Mo Yan become the first Chinese citizen to win the Nobel prize for literature, a decision that sparked rejoicing but some criticism in his homeland. State media celebrated Mo’s win and the Nobel website rapidly filled with comments from Chinese users expressing pride at his triumph. The Swedish Academy, which decides on the award, said the novelist’s “hallucinatory realism” merged folk tales, history and the contemporary, and created a world reminiscent of those forged by William Faulkner and Gabriel Garc’a M‡rquez. “He writes about the peasantry, about life in the countryside, about people struggling to survive, struggling for their dignity, sometimes winning but most of the time losing,” said the academy’s secretary, Peter Englund. The 57-year-old author’s real name is Guan Moye but he took his pen name, which translates as “don’t speak”, to remind him of the dangers of saying too much. “His work is always unique. Since Red Sorghum, he has for the past 30 years consistently been at a peak of creativity. That is not easy. Many writers have ups and downs, but he keeps himself at his writing peak,” Yan Lianke, another highly regarded novelist, said. He added that the award was a recognition of Chinese literature. This was a widespread feeling in China, where, according to Beijing-based literary translator Brendan O’Kane, writers feel Chinese literature is not comprehensible to the rest of the world. “This will be a huge confidence boost,” he said. The only other Chinese winner was Gao Xingjian, who took the 2000 prize, but he lives in exile as a French citizen and his works are banned on the mainland. The Chinese foreign ministry complained at the time that the prize had “been used for ulterior political motives” though Mo praised Gao’s “enormous contribution” to Chinese literature. This time, the national broadcaster […]
By Sadanand Dhume Text Publishing RRP $AUS34.95 In October 2002, Sadanand Dhume found himself in a place most foreigners were trying to flee Bali. Powerful explosions the previous night had ripped through two tourist nightclubs, killing more than two hundred people. That evening he visited what remained of the Sari Club. Standing among piles of ash and blackened beer bottles, he wondered about the future of a country long regarded as immune to such carnage. My Friend the Fanatic is a fascinating portrait of Indonesia, the world’s most populous Muslim country, painted through the travels of a pair of unlikely protagonists. Dhume is a foreign correspondent, an Ivy League-educated Indian with a fondness for John Updike and an interest in economic development. His companion, Herry Nurdi, is a young Islamist who hero-worships Osama bin Laden. Does Herry represent the future for Indonesia? By turns disturbing and funny. My Friend the Fanatic fulfills a deep hunger for knowledge about our largest neighbour in a time of dynamic and unpredictable change. Sadanand Dhume is a Washington-based journalist and writer. As a former Indonesia correspondent of the Far Eastern Economic Review and the Wall Street Journal Asia in Jakarta, Sadanand covered IndonesiaÕs economics, politics and society.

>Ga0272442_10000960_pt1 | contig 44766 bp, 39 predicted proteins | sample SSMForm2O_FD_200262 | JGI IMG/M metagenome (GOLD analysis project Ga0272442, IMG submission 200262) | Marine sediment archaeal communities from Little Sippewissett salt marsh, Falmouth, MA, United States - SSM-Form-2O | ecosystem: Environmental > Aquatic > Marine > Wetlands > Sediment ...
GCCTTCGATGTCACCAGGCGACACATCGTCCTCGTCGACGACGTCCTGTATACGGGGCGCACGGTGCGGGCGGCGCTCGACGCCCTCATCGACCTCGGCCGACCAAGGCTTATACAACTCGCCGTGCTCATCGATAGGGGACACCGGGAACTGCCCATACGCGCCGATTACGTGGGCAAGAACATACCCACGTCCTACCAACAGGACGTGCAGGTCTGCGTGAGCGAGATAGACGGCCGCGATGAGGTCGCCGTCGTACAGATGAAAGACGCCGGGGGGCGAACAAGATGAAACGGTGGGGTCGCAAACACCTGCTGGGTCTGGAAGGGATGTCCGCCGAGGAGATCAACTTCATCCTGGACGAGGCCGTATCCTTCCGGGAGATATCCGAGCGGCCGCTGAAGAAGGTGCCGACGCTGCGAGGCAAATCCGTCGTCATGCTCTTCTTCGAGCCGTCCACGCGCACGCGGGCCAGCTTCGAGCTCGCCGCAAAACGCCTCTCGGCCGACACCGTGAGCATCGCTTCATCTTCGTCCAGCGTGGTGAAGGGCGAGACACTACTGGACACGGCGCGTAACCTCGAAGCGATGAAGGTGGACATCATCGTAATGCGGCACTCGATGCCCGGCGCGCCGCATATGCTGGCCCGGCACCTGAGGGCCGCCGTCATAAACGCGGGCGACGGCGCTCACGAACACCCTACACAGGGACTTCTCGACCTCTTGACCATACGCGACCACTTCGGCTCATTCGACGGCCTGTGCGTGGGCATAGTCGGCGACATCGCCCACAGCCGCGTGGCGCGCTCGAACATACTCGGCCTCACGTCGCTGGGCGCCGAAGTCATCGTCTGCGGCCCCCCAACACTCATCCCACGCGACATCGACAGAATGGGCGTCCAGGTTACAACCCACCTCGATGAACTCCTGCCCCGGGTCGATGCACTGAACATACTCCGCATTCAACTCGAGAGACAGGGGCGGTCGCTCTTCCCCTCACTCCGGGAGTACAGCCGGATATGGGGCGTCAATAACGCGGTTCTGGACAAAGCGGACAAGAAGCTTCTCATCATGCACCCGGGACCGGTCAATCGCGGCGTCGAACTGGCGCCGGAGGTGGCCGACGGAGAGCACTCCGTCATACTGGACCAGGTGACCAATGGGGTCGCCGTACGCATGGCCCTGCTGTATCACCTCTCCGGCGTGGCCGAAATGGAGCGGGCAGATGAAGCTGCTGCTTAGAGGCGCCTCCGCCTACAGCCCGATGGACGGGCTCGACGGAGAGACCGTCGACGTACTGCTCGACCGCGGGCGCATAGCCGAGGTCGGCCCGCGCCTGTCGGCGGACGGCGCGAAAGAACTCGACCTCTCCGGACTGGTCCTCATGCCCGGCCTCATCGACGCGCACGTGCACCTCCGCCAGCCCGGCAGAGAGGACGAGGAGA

By Ron Suskind, Harper Collins, $ 24.99 The hidden history of Wall Street and the White House comes down to a single, powerful, quintessentially American concept: confidence. Both centres of power, tapping brazen innovations over the past three decades, learned how to manufacture it. Until August 2007, when that confidence finally began to crumble. In this brilliantly reported book, Ron Suskind tells the story of what happened next, as Wall Street struggled to save itself while a man with little experience and soaring rhetoric emerged from obscurity to usher in ‘a new era of responsibility’. It is a story that follows the journey of Barack Obama, who rose as the country fell, and offers the first full portrait of his tumultuous presidency. Wall Street found that straying from long-standing principles of transparency, accountability, and fair dealing opened a path to stunning profits. Obama’s determination to reverse that trend was essential to his ascendance, especially when Wall Street collapsed during the fall of an election year and the two candidates could audition for the presidency by responding to a national crisis. Based on hundreds of interviews and filled with piercing insights and startling disclosures, CONFIDENCE MEN brings into focus the collusion and conflict between New York and Washington, one of private gain, the other of public purpose, in defining confidence and, thereby, charting America’s future. Ron Suskind is the author of the New York Times bestsellers THE WAY OF THE WORLD, ONE PERCENT DOCTRINE, THE PRICE OF LOYALTY and A HOPE IN THE UNSEEN. From 1993 to 2000 he was the senior national affairs writer for the Wall Street Journal, where he won a Pulitzer Prize for feature writing.